EA Sports is on a bit of a roll when it comes to using its FIFA games to correctly predict men’s World Cup winners, with a flawless streak stretching back four tournaments.
The gaming giant has successfully used its football franchise to forecast the winners of each of the past four tournaments: Spain in 2010, Germany in 2014, France in 2018 and Argentina in 2022.
And it’s worth noting that as part of its Qatar 2022 World Cup simulations, EA Sports also concluded that Lionel Messi would end up winning the Golden Ball for the tournament’s outstanding player. Messi was also predicted to win the Golden Boot, but had to settle for second place after finishing one goal behind France’s Kylian Mbappe in the final standings.
So with the 2023 Women’s World Cup set to kick off in Australia and New Zealand next month, EA Sports has used FIFA 23 to tell us who will clearly walk away with the trophy.
With the game’s tournament updates, including a detailed database and freshly recalibrated player ratings available to users from the end of June, EA Sports ran the full competition — all 64 games, from the group stage to the grand finale in Sydney — in order to ascertain the overall winner.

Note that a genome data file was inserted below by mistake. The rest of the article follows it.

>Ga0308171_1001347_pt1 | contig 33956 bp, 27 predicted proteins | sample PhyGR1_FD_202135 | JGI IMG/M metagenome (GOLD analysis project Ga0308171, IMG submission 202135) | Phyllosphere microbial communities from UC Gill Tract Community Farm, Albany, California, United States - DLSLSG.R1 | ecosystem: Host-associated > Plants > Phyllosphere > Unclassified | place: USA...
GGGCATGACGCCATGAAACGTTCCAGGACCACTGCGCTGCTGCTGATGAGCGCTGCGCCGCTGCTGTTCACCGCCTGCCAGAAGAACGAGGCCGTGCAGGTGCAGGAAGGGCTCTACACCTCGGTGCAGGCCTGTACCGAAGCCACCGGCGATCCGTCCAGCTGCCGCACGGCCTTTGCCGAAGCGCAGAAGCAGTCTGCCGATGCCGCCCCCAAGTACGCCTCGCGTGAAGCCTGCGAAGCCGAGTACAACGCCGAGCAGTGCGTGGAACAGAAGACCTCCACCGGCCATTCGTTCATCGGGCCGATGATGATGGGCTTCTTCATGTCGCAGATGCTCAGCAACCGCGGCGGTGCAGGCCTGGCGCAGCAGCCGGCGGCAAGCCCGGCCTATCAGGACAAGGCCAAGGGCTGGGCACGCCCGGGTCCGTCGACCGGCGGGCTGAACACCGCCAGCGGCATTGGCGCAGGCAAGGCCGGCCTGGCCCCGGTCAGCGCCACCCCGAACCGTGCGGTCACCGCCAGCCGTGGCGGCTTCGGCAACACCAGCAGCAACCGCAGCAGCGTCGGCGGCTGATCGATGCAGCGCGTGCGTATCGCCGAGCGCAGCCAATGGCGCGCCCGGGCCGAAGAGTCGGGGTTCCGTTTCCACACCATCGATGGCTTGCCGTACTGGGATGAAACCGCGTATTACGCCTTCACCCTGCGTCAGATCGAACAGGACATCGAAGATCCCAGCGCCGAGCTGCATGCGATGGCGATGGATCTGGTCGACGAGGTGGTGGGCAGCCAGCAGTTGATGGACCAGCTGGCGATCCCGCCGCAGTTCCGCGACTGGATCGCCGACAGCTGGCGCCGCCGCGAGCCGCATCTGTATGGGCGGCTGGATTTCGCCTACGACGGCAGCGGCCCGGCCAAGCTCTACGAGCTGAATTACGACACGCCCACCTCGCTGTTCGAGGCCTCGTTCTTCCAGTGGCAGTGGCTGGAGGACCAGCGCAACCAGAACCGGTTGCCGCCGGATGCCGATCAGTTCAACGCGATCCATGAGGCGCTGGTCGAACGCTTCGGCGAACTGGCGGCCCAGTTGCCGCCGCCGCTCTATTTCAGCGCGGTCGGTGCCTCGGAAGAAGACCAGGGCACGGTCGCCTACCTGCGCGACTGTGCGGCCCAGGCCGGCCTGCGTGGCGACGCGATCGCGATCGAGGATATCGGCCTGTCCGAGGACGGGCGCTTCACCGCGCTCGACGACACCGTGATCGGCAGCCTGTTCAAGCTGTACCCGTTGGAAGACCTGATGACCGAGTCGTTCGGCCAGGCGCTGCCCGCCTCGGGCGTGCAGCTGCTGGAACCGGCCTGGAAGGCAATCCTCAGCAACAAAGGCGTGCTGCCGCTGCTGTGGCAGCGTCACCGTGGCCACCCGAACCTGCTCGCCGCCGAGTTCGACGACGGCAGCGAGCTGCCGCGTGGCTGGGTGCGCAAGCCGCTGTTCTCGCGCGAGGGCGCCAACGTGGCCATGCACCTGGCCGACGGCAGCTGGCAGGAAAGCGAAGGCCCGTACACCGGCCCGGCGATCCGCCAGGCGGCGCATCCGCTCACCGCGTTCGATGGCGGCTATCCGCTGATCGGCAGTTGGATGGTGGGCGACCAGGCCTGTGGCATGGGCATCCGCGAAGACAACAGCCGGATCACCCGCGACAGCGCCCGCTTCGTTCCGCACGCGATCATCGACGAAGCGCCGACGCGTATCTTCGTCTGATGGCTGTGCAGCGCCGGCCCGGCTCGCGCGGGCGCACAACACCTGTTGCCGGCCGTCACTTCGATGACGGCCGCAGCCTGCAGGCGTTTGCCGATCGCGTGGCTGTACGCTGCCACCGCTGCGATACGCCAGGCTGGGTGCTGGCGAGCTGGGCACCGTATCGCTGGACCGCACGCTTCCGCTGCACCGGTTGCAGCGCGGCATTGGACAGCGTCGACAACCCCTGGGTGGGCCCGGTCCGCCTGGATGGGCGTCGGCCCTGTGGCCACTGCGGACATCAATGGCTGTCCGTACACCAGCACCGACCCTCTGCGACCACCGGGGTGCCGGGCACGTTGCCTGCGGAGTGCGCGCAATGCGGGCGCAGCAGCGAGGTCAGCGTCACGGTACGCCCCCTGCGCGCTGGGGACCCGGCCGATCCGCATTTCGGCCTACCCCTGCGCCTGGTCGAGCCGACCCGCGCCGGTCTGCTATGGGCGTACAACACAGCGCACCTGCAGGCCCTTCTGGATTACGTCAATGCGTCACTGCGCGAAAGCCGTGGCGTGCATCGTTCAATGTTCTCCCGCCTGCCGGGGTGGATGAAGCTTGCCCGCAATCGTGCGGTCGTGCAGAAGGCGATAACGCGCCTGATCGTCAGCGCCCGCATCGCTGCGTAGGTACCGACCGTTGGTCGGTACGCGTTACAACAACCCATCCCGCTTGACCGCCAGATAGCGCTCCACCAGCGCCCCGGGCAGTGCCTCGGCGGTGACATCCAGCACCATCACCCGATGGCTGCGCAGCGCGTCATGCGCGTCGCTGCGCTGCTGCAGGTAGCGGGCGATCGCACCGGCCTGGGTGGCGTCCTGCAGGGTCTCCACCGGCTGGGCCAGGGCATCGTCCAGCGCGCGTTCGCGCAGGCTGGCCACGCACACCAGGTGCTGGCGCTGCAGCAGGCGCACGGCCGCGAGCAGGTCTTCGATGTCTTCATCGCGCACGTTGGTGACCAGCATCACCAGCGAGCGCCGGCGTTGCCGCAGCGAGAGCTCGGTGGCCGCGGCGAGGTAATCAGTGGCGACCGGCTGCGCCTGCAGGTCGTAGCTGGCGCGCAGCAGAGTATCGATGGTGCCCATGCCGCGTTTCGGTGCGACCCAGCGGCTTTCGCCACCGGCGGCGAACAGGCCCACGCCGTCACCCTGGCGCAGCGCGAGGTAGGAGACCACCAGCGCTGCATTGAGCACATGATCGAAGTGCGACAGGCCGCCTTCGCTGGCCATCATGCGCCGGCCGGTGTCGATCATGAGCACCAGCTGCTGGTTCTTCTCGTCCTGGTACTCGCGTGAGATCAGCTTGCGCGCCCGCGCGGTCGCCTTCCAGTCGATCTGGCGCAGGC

— EA SPORTS FIFA (@EASPORTSFIFA) June 26, 2023
The simulation also saw three forwards top the scoring charts as the USWNT’s Alex Morgan, Spain’s Alexia Putellas and Germany’s Alex Popp finished level with six goals each. But Putellas took home the Golden Boot award having provided more assists.
Now, having listed EA Sports’ recent success when it comes to calling the outright men’s World Cup winners, the finer details of their sim-based predictions can be a little more unreliable.
Prominent examples of prophesies gone awry include backing Brazil to reach the final of their home World Cup in 2014. (In reality, the Selecao were bundled out in the semifinals after being subjected to a 7-1 humbling at the hands of eventual winners Germany.)
Also in 2014, EA Sports deigned that defending champions Spain would finish with a bronze medal after trouncing Cristiano Ronaldo and Portugal in the third-place playoff. (But neither of the Iberian rivals managed to make it out of their respective groups.)
Perhaps it’s too much to ask for a video game to extrapolate the precise machinations of a real football competition with 100% accuracy, but with the first Women’s World Cup sim-based prediction now official, the pressure is on.